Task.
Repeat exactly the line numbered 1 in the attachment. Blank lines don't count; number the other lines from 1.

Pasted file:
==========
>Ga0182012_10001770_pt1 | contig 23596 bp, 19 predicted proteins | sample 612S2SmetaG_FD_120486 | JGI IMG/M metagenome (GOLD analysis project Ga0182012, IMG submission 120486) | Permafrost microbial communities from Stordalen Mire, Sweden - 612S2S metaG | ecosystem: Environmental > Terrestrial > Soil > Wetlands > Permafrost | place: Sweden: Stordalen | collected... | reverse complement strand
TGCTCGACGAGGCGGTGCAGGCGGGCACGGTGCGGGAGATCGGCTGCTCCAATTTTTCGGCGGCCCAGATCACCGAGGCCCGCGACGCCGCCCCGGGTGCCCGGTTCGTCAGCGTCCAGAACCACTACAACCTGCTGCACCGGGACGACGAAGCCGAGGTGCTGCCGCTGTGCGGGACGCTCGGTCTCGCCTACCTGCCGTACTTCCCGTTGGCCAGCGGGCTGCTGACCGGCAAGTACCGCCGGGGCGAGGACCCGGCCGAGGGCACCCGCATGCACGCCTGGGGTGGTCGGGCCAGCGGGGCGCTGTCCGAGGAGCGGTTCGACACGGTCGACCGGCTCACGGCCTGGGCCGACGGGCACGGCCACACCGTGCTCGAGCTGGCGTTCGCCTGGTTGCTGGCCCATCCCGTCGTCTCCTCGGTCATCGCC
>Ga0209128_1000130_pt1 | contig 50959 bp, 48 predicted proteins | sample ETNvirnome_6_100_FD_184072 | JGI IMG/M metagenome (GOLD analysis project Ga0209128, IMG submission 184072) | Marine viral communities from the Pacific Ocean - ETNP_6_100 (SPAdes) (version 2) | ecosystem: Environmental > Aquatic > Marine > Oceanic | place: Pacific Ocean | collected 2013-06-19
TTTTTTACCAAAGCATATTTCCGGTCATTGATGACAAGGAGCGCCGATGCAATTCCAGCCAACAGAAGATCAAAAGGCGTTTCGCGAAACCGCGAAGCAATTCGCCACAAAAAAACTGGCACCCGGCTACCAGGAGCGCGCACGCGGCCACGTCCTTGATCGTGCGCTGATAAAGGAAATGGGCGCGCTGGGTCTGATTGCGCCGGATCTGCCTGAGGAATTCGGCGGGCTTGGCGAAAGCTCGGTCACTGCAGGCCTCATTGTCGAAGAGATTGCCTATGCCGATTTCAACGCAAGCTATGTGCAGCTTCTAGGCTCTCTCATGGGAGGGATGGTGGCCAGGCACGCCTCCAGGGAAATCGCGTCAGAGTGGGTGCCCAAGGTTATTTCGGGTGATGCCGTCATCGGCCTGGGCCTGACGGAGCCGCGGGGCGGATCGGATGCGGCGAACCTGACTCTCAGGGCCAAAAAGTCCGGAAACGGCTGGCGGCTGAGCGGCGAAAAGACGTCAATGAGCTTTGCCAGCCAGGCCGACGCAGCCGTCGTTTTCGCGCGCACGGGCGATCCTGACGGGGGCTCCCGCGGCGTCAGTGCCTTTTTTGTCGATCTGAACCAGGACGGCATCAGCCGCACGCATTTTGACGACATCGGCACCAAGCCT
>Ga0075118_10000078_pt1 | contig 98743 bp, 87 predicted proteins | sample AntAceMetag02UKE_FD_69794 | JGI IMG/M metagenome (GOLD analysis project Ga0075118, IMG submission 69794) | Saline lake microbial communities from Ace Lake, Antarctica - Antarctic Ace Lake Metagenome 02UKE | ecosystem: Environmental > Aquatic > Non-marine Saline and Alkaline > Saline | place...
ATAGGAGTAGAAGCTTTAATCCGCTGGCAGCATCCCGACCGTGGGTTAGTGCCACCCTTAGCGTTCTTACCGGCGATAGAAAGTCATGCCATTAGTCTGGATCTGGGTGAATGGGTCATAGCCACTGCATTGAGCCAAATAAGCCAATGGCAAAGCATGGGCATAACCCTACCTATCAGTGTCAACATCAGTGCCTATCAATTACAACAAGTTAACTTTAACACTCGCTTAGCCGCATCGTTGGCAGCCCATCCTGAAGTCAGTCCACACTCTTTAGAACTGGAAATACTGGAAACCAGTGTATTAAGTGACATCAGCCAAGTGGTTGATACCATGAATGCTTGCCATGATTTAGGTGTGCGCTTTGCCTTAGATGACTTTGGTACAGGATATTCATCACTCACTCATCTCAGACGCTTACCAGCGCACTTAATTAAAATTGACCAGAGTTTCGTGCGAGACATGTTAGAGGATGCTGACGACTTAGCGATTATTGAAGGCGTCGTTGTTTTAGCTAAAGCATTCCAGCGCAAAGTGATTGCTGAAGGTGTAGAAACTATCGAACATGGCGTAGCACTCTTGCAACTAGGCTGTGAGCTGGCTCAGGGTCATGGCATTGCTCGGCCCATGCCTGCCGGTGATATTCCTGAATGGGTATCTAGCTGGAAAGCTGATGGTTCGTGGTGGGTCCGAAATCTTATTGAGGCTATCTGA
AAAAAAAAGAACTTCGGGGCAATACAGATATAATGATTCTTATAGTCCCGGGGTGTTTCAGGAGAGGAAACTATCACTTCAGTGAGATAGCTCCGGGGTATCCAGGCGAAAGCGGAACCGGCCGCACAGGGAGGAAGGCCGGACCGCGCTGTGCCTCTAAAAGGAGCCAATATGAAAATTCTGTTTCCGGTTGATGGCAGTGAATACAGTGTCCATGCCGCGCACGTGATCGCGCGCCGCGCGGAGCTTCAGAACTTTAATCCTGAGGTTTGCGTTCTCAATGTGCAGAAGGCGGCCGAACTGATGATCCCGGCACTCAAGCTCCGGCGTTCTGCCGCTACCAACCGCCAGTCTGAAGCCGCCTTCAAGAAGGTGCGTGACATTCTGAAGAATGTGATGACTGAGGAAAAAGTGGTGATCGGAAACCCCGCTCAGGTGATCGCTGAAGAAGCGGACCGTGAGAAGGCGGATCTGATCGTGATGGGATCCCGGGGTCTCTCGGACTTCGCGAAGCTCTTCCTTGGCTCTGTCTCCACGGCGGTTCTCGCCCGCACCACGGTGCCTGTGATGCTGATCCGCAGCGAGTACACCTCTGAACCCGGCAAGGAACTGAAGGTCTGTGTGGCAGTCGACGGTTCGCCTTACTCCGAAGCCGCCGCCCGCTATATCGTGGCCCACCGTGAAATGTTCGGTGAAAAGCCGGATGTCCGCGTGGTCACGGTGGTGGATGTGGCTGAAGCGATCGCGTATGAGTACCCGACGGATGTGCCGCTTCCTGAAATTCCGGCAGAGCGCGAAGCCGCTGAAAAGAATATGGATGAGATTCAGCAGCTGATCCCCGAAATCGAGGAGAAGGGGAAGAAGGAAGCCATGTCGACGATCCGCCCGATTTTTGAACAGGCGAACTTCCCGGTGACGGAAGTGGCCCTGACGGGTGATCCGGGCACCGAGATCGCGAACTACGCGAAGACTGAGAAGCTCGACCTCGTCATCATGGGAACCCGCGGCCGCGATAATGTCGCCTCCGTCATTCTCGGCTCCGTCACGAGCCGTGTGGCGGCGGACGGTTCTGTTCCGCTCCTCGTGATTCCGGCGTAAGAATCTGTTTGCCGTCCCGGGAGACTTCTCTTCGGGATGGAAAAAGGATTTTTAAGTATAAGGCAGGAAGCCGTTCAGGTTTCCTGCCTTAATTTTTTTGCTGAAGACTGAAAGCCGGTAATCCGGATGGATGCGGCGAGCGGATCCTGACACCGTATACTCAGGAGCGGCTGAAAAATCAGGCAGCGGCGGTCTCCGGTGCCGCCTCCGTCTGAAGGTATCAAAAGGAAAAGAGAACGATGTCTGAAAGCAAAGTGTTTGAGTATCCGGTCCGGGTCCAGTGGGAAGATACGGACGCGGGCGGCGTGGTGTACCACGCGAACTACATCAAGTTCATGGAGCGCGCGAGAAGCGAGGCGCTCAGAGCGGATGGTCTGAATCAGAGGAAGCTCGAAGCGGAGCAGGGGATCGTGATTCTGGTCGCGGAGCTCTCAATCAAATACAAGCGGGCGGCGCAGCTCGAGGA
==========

>Ga0182012_10001770_pt1 | contig 23596 bp, 19 predicted proteins | sample 612S2SmetaG_FD_120486 | JGI IMG/M metagenome (GOLD analysis project Ga0182012, IMG submission 120486) | Permafrost microbial communities from Stordalen Mire, Sweden - 612S2S metaG | ecosystem: Environmental > Terrestrial > Soil > Wetlands > Permafrost | place: Sweden: Stordalen | collected... | reverse complement strand